Saturday, June 19, 2010
DENALI NATIONAL PARK, ALASKA -- This place is real, as real as Fairbanks was an exercise in cheerful tourist deception.
An all-day "tundra tour" aboard a dusty school bus bouncing through the approaches to the Alaska Range in the 6.2-million-acre Denali National Park brings travelers remarkably up close and personal with the Alaskan wilderness, even though we're not allowed to get out of the bus except for pee stops.
These eight-hour journeys, part of Holland-America's Alaska cruise tours, are hit or miss.
Some of them result in no sightings of animals at all. Some of them slog through a steady rain and fog that obscure sight lines. It's catch as catch can in this part of the world; everything depends on fate and chance and the vagaries of weather.
As luck would have it, "I've hit a home run!" crowed Jason Blaylock, our driver, as we returned to the McKinley Chalet Resort, Holland-America's choice hostelry just outside the park on the highway between Anchorage and Fairbanks. His passengers were just as delighted.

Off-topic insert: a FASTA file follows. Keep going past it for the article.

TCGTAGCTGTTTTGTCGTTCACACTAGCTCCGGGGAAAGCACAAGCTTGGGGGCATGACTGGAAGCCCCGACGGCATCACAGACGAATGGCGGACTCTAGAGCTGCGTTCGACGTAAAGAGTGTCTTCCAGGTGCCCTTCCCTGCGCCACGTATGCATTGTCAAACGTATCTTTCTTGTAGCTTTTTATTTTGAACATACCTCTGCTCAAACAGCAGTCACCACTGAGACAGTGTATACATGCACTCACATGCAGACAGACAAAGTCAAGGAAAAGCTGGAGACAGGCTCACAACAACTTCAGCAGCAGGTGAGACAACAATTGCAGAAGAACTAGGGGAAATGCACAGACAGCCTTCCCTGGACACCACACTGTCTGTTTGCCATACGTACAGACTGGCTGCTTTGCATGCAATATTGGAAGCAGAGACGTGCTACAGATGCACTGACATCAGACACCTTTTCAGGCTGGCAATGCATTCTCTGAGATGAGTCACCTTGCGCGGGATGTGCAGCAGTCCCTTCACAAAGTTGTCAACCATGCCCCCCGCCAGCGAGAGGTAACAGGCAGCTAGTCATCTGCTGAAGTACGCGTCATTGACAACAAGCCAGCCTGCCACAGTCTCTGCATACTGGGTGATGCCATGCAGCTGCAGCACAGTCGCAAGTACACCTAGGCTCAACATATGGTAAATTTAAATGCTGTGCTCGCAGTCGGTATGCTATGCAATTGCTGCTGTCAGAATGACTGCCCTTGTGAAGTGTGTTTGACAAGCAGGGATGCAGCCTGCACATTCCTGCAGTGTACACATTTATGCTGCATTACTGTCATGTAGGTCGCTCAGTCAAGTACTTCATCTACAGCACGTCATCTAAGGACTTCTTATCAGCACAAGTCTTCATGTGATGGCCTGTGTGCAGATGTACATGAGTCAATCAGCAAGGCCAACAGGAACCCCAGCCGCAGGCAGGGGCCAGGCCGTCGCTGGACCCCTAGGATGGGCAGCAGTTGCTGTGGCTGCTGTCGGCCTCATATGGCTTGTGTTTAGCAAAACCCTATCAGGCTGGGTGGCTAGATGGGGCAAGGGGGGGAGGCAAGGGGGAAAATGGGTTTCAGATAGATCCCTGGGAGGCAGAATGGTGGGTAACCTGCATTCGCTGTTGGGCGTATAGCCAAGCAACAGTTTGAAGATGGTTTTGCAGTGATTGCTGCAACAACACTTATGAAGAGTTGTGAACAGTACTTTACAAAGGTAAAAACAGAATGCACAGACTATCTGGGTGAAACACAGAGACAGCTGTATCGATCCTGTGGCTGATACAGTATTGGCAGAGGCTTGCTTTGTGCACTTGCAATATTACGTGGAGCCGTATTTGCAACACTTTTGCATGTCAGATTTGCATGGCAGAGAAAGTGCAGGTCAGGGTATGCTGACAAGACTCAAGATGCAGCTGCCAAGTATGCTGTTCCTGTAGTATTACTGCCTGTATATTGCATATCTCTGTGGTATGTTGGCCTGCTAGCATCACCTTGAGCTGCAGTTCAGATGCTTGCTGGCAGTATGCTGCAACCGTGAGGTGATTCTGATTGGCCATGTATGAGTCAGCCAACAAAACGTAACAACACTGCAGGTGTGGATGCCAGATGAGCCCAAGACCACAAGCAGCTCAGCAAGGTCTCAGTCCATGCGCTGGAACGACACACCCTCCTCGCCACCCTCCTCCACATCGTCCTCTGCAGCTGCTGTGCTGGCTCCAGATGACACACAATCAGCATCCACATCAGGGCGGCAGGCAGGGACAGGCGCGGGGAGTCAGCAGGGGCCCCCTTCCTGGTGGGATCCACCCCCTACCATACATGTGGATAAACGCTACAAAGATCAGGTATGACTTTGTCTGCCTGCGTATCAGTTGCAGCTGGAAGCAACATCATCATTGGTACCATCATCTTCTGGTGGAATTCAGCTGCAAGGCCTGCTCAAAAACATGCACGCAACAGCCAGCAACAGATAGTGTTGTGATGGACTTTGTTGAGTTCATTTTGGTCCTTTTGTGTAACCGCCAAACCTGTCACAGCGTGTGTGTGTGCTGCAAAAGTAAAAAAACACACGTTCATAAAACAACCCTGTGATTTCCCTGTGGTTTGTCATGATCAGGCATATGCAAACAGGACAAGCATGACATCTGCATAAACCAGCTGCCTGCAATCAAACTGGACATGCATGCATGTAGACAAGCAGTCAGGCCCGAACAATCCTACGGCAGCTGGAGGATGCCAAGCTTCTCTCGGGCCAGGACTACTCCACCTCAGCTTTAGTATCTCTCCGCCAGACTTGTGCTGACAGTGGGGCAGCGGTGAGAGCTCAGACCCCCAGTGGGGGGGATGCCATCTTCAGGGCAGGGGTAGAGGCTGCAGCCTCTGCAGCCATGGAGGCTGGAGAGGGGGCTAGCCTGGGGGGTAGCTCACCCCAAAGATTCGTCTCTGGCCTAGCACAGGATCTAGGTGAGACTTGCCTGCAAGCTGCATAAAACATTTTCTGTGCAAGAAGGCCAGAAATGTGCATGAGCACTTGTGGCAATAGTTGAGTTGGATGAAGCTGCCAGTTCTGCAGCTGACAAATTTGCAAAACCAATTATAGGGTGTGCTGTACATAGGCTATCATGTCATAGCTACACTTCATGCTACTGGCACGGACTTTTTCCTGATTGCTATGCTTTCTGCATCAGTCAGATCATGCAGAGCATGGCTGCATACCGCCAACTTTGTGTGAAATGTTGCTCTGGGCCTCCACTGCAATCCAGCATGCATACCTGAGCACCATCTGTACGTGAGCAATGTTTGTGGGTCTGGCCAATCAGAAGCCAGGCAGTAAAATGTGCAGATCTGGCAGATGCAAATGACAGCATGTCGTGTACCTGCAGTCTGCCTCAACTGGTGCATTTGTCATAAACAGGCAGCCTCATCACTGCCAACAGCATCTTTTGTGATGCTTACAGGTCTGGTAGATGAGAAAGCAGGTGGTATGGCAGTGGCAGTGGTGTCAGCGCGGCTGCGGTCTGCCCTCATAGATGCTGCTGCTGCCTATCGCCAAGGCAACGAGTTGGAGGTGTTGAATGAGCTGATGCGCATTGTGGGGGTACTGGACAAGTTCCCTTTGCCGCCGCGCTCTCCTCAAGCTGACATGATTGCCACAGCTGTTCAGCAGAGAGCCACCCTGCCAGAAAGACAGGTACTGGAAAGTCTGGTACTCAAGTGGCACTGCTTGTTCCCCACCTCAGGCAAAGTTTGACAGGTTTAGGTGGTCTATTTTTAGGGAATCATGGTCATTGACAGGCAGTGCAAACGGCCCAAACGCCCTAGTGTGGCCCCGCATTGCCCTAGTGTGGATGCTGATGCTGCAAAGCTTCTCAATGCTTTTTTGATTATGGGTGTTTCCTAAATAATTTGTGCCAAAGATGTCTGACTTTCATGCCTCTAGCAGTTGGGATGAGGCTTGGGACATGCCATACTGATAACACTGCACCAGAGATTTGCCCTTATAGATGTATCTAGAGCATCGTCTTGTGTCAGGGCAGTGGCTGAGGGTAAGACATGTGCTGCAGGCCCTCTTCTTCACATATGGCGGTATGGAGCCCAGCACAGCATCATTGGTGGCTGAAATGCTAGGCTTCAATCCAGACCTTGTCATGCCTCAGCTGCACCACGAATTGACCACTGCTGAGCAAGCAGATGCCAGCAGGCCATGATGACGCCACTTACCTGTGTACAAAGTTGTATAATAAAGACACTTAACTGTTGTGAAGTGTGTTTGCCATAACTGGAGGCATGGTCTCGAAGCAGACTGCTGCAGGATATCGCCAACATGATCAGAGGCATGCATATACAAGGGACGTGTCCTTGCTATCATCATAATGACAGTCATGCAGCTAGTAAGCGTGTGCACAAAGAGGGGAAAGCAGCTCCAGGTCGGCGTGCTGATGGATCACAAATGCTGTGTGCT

We'd seen a moose a few feet away from the bus, dozens of grizzlies munching in the tundra a safe hundred or more yards in the distance, as well as caribou, golden eagles, Dall sheep, ptarmigans, snowshoe hares, a red fox and ground squirrels -- an outdoor smorgasbord of wildlife.
And, glory of glories, the clouds briefly lifted so that we could behold 20,300-foot Mount McKinley, the highest mountain in North America, through its attendant peaks in the distance. Only about 30 per cent of visitors to Denali ever see McKinley, so capricious is the weather.
Photographing wildlife from the bus is not easy. The windows get too dusty for sharp shots, and although they can be lowered, shooting through them requires some contortion, not easy for geezers. All the same, I managed to get some fairly good photos of grizzlies, and will post them on this blog in the next few days.
A word on the McKinley Chalet Resort: It's a big place, with dozens of large cabins scattered throughout the property. One gets about either on foot or by using free jitney buses. The amenities are as lovely as they are rustic. I just wish the cabins had wi-fi; only the main lodge has it in the lobby. But it's free, not an expensive add-on as in so many American hotels.
As is true all over Alaska, meals are not cheap, for most provender has to be shipped in from the Lower 48. We budgeted $100 a day to eat in the hotel and in the cafes across the highway, and that's tight.
But that's part of the glorious reality of Alaska.
In the next blogpost, we'll do some railroading.